Adrienne: Who are some other examples of highly successful people with Asperger’s?
Scott: I already mentioned Greta Thumberg. There’s also her fellow environmentalist Chris Packham. He was just on BBC’s Hard Talk discussing his Asperger’s. Reviewing his papers, experts believe Einstein was. Mozart may have been as well. The same for Alan Turing. Bill Gates was diagnosed. Steve Jobs was viewed as having it. The movie director, Tim Burton. Comedian Jerry Seinfeld also identifies with the condition. And of course Temple Grandin is famous for her work in agriculture, and for the Clare Danes film made about her. The important thing is that all of these paths share their use of logic. But someone doesn’t have to be famous. Their use of logic can play out just as successfully in jobs like being a programmer, a mechanic, an accountant, lawyer, or engineer. The point is, there are places that value the qualities that those with Asperger’s often have.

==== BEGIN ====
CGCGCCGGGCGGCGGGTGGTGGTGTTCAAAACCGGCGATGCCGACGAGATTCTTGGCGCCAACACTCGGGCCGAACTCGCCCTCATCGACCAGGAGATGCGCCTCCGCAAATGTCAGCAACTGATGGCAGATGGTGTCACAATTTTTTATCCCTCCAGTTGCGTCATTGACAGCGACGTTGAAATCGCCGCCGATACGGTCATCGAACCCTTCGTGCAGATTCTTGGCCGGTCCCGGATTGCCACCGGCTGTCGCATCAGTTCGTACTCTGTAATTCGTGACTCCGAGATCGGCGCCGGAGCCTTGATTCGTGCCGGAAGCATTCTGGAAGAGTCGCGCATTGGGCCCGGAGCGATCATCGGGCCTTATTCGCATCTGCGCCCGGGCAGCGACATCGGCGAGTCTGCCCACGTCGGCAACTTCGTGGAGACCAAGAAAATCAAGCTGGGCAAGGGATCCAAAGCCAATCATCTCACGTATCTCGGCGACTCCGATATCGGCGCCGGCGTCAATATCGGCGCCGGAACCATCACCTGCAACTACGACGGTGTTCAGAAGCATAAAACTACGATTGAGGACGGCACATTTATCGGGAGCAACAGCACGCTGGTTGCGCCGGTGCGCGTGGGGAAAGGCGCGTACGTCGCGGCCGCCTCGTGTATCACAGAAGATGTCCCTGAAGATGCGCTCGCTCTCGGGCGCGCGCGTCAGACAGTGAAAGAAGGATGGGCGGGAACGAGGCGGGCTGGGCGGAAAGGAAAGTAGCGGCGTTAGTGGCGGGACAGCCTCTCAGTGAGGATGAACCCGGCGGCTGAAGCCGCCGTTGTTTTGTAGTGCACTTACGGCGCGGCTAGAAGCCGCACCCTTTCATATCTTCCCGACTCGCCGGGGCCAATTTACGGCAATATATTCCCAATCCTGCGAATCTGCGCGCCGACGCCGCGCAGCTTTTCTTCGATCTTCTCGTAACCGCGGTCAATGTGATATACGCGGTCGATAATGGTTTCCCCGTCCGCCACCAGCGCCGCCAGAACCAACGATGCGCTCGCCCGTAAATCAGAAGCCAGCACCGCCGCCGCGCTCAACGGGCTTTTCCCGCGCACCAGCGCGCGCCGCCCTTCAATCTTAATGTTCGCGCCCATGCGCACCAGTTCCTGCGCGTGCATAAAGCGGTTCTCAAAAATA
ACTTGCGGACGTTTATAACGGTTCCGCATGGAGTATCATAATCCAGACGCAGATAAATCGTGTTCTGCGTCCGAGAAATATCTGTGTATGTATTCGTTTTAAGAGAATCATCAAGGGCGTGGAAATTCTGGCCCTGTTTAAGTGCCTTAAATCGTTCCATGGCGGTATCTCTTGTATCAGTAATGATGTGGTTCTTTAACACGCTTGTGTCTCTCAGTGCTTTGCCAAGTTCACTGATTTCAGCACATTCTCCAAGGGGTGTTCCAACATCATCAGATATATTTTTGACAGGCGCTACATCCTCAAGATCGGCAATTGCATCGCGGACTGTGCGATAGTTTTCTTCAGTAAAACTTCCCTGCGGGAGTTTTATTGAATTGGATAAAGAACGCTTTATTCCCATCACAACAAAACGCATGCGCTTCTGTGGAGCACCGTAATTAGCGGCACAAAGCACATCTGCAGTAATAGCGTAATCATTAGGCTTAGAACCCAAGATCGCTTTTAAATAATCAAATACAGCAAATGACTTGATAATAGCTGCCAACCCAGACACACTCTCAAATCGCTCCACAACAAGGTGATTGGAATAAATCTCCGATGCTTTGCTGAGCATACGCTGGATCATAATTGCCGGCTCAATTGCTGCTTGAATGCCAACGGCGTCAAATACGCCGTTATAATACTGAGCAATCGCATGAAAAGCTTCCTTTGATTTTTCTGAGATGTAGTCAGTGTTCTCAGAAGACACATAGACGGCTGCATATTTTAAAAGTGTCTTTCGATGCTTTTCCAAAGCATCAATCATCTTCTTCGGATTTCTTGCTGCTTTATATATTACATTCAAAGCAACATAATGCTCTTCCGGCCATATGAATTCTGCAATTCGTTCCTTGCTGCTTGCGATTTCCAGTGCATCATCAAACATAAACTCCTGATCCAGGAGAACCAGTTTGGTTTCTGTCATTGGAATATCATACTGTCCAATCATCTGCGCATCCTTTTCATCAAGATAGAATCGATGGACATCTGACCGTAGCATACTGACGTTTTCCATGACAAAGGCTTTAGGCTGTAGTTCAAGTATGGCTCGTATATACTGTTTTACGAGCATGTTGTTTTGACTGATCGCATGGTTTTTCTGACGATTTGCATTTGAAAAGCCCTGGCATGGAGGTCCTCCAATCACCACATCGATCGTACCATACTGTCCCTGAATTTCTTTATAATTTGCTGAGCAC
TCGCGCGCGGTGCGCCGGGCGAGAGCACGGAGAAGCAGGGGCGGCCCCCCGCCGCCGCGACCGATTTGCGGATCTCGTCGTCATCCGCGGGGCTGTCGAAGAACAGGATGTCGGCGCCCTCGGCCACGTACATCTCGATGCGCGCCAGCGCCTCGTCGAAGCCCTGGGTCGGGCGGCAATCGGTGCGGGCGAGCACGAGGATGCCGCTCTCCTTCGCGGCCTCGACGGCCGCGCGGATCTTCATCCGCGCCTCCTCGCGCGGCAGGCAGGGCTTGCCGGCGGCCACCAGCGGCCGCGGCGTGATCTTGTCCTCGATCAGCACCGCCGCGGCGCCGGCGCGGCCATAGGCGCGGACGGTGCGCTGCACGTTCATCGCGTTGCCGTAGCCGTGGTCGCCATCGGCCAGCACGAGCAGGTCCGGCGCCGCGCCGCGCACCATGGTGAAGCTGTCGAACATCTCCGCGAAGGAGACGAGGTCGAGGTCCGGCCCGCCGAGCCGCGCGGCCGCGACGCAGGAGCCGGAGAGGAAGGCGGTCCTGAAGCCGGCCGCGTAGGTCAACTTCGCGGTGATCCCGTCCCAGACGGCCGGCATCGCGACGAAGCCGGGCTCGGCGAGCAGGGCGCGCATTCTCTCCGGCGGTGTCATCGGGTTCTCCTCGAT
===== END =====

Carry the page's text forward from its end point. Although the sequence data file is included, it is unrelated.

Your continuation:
Adrienne: But even if they find a job that suits them, what about romantic partners, or friendships?
Scott: The people that have positive relationships with those with Asperger’s do that because they allow that person to have Asperger’s. For them, what would be rudeness from a non-Asperger’s person, is just a knee-jerk reaction from someone with Asperger’s. They know the person doesn’t mean whatever they said, personally. To the person with Asperger’s, it’s like they’ve been tickled and that’s their laugh, or they’ve been hurt and that’s their yelp. Those reactions are largely involuntary. And there are people who learn to see those things in that way, and they can have very happy relationships with people with Asperger’s. In fact, many people are already doing it and they just don’t know their partner would qualify as fitting the definition. We have to remember that Anthony Hopkins was in his 70’s before he was diagnosed.